Brazil’s president said that “gringos” should pay Amazon nations to prevent deforestation, insisting rich Western nations have caused much more past environmental destruction than the loggers and farmers who cut and burn trees in the world’s largest tropical rain forest.
President Luiz Inacio Lula da Silva made the comments Thursday just before an Amazon summit in which delegates signed a declaration calling for financial help from the industrial world to halt the deforestation that causes global warming.
“I don’t want any gringo asking us to let an Amazon resident die of hunger under a tree,” Silva said. “We want to preserve, but they will have to pay the price for this preservation because we never destroyed our forest like they mowed theirs down a century ago.”
In Brazil, the word “gringo” does not only mean American, but generally refers to anyone from the northern hemisphere.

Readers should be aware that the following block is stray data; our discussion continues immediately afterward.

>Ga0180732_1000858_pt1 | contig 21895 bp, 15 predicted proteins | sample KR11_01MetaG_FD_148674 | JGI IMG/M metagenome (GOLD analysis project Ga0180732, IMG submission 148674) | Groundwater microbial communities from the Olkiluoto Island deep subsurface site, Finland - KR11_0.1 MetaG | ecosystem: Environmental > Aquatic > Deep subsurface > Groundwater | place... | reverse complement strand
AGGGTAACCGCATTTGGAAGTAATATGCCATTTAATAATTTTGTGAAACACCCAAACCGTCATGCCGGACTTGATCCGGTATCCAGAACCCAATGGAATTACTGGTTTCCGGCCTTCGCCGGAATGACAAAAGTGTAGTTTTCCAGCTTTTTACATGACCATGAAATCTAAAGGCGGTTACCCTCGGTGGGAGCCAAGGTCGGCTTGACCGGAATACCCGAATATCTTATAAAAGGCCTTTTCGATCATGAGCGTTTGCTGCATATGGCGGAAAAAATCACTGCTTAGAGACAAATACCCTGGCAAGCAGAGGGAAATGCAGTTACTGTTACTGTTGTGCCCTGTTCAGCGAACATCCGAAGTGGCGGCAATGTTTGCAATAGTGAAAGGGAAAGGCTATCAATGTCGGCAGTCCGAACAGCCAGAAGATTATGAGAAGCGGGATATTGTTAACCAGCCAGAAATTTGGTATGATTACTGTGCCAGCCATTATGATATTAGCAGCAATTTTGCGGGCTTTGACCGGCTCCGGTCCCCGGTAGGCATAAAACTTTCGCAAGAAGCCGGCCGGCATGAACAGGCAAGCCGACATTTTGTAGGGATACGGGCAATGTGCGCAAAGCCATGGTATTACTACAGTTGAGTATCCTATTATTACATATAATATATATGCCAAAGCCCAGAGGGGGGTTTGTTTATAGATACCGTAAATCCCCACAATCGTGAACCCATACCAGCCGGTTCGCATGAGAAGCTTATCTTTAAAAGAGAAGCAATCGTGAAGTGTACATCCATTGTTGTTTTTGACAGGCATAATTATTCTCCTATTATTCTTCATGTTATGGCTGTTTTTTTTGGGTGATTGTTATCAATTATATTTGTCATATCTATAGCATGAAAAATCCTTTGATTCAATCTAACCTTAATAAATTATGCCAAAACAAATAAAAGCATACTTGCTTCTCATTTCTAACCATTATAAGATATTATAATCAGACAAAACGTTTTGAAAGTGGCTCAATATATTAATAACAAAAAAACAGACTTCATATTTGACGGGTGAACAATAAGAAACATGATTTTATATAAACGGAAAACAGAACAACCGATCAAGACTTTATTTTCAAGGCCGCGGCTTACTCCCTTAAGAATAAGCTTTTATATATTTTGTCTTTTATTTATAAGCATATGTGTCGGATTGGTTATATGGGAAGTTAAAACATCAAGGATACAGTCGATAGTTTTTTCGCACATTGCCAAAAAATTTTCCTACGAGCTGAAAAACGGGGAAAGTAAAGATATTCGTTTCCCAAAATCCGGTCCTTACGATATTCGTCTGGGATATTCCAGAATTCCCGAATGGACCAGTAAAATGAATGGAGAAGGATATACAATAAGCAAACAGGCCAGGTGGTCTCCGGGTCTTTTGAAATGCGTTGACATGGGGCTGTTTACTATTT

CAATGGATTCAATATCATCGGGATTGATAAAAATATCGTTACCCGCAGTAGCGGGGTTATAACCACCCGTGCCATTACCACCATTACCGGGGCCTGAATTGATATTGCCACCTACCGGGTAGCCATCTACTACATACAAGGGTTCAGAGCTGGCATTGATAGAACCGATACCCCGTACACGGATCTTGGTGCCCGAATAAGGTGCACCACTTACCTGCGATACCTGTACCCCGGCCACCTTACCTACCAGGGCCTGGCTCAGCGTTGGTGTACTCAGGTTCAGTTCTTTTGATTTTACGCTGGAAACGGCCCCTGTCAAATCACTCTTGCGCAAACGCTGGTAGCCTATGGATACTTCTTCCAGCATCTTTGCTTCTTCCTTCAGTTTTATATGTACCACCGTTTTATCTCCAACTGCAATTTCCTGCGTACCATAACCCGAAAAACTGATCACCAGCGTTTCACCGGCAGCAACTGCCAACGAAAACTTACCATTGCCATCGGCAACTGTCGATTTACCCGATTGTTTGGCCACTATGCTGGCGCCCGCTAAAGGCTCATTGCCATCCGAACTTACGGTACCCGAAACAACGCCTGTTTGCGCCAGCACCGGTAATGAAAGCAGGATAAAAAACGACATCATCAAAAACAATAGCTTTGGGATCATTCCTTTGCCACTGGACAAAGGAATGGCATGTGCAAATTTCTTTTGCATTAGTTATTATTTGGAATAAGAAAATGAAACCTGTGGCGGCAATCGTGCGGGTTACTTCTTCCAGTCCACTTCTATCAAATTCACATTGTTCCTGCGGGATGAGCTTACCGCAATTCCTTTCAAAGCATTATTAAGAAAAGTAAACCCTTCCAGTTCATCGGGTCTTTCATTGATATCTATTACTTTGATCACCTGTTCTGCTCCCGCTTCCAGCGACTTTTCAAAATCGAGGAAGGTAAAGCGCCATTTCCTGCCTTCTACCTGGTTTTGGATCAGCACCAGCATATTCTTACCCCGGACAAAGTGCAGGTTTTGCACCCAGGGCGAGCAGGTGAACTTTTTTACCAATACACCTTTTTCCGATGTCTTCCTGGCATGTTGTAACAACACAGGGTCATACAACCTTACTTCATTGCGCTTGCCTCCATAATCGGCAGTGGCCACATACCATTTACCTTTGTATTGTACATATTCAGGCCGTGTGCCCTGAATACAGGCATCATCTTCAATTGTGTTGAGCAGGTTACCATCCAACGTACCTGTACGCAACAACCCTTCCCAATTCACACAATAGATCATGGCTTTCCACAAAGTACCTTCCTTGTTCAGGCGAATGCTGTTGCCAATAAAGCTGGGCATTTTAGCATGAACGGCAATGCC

Home to 30 million people
Despite the lackluster summit showing, Silva aides said it was important to drive home a message that the Amazon is home to 30 million people, most of whom depend on the forest’s natural riches to eke out a living. About 25 million live in Brazil’s portion, which has about 60 percent of the Amazon, an area larger than Western Europe.
“In Europe everyone has opinions about the Amazon, and there are people who think the Amazon is a zoo where you have to pay to enter,” said Marco Aurelio Garcia, Silva’s top foreign policy adviser. “They don’t know there are 30 million who work there.”
Brazil has managed to reduce Amazon destruction to about 7,000 square kilometers (2,702 square miles) a year, the lowest level in decades. But that is still larger than the U.S. state of Delaware.